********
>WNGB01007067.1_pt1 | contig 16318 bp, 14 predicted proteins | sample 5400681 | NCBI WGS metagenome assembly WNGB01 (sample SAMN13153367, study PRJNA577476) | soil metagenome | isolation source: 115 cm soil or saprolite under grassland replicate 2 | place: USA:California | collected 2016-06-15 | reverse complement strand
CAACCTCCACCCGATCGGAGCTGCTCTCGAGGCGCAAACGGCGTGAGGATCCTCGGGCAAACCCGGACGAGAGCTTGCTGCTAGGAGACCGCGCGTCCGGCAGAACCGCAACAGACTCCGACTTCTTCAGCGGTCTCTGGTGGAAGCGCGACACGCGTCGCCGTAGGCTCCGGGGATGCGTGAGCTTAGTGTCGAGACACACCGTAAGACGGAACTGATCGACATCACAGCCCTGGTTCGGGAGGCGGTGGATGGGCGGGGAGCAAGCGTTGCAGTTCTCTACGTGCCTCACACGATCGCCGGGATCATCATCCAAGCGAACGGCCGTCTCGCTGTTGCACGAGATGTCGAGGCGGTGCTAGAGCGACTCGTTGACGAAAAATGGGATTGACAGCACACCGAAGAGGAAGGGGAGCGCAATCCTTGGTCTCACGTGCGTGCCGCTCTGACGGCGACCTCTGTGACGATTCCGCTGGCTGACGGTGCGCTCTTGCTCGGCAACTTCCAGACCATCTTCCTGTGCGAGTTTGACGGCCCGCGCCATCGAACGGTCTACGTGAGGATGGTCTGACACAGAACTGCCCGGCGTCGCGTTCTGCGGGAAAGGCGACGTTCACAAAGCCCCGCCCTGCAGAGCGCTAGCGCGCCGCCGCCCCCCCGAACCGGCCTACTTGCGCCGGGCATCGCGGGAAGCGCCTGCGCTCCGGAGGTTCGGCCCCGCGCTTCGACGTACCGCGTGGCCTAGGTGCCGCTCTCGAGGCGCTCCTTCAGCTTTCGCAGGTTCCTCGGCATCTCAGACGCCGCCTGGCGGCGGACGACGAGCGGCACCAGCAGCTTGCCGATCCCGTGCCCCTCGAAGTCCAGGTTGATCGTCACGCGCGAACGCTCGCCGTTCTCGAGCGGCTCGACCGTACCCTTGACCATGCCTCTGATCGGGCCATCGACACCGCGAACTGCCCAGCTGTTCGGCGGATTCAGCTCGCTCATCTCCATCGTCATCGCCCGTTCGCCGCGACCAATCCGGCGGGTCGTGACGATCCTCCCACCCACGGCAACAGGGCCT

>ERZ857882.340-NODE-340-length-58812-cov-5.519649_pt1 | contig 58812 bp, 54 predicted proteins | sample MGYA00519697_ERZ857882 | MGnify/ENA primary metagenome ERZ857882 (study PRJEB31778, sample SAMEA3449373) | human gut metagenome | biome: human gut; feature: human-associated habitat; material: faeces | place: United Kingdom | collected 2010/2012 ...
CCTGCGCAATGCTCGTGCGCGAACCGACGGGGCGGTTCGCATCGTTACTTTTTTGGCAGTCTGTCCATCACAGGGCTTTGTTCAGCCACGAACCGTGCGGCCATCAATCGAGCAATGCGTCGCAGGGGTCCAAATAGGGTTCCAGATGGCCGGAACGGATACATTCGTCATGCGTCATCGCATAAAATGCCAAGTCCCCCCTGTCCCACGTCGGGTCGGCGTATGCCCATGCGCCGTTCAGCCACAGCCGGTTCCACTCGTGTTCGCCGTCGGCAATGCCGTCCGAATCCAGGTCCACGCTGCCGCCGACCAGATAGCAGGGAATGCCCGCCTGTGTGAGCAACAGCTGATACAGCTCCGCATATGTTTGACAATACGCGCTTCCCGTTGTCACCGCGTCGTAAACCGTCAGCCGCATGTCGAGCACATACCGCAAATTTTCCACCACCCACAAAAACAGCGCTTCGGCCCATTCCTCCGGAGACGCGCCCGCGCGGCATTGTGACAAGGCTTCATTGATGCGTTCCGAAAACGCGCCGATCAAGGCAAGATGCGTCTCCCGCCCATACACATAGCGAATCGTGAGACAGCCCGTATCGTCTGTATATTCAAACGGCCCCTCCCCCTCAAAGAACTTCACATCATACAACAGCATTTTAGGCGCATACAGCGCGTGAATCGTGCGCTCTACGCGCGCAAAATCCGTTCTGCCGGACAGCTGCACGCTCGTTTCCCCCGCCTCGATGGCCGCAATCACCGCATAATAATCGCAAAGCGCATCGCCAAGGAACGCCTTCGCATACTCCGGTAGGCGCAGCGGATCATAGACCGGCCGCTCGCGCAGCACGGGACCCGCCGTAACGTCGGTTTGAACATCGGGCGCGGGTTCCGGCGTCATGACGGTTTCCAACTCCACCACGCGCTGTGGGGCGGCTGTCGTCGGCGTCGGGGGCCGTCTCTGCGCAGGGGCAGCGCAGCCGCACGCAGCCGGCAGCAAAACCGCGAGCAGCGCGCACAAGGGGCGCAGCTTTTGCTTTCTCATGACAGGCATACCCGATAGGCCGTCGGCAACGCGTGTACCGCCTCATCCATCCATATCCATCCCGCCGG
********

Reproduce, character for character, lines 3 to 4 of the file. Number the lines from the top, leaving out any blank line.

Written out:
>ERZ857882.340-NODE-340-length-58812-cov-5.519649_pt1 | contig 58812 bp, 54 predicted proteins | sample MGYA00519697_ERZ857882 | MGnify/ENA primary metagenome ERZ857882 (study PRJEB31778, sample SAMEA3449373) | human gut metagenome | biome: human gut; feature: human-associated habitat; material: faeces | place: United Kingdom | collected 2010/2012 ...
CCTGCGCAATGCTCGTGCGCGAACCGACGGGGCGGTTCGCATCGTTACTTTTTTGGCAGTCTGTCCATCACAGGGCTTTGTTCAGCCACGAACCGTGCGGCCATCAATCGAGCAATGCGTCGCAGGGGTCCAAATAGGGTTCCAGATGGCCGGAACGGATACATTCGTCATGCGTCATCGCATAAAATGCCAAGTCCCCCCTGTCCCACGTCGGGTCGGCGTATGCCCATGCGCCGTTCAGCCACAGCCGGTTCCACTCGTGTTCGCCGTCGGCAATGCCGTCCGAATCCAGGTCCACGCTGCCGCCGACCAGATAGCAGGGAATGCCCGCCTGTGTGAGCAACAGCTGATACAGCTCCGCATATGTTTGACAATACGCGCTTCCCGTTGTCACCGCGTCGTAAACCGTCAGCCGCATGTCGAGCACATACCGCAAATTTTCCACCACCCACAAAAACAGCGCTTCGGCCCATTCCTCCGGAGACGCGCCCGCGCGGCATTGTGACAAGGCTTCATTGATGCGTTCCGAAAACGCGCCGATCAAGGCAAGATGCGTCTCCCGCCCATACACATAGCGAATCGTGAGACAGCCCGTATCGTCTGTATATTCAAACGGCCCCTCCCCCTCAAAGAACTTCACATCATACAACAGCATTTTAGGCGCATACAGCGCGTGAATCGTGCGCTCTACGCGCGCAAAATCCGTTCTGCCGGACAGCTGCACGCTCGTTTCCCCCGCCTCGATGGCCGCAATCACCGCATAATAATCGCAAAGCGCATCGCCAAGGAACGCCTTCGCATACTCCGGTAGGCGCAGCGGATCATAGACCGGCCGCTCGCGCAGCACGGGACCCGCCGTAACGTCGGTTTGAACATCGGGCGCGGGTTCCGGCGTCATGACGGTTTCCAACTCCACCACGCGCTGTGGGGCGGCTGTCGTCGGCGTCGGGGGCCGTCTCTGCGCAGGGGCAGCGCAGCCGCACGCAGCCGGCAGCAAAACCGCGAGCAGCGCGCACAAGGGGCGCAGCTTTTGCTTTCTCATGACAGGCATACCCGATAGGCCGTCGGCAACGCGTGTACCGCCTCATCCATCCATATCCATCCCGCCGG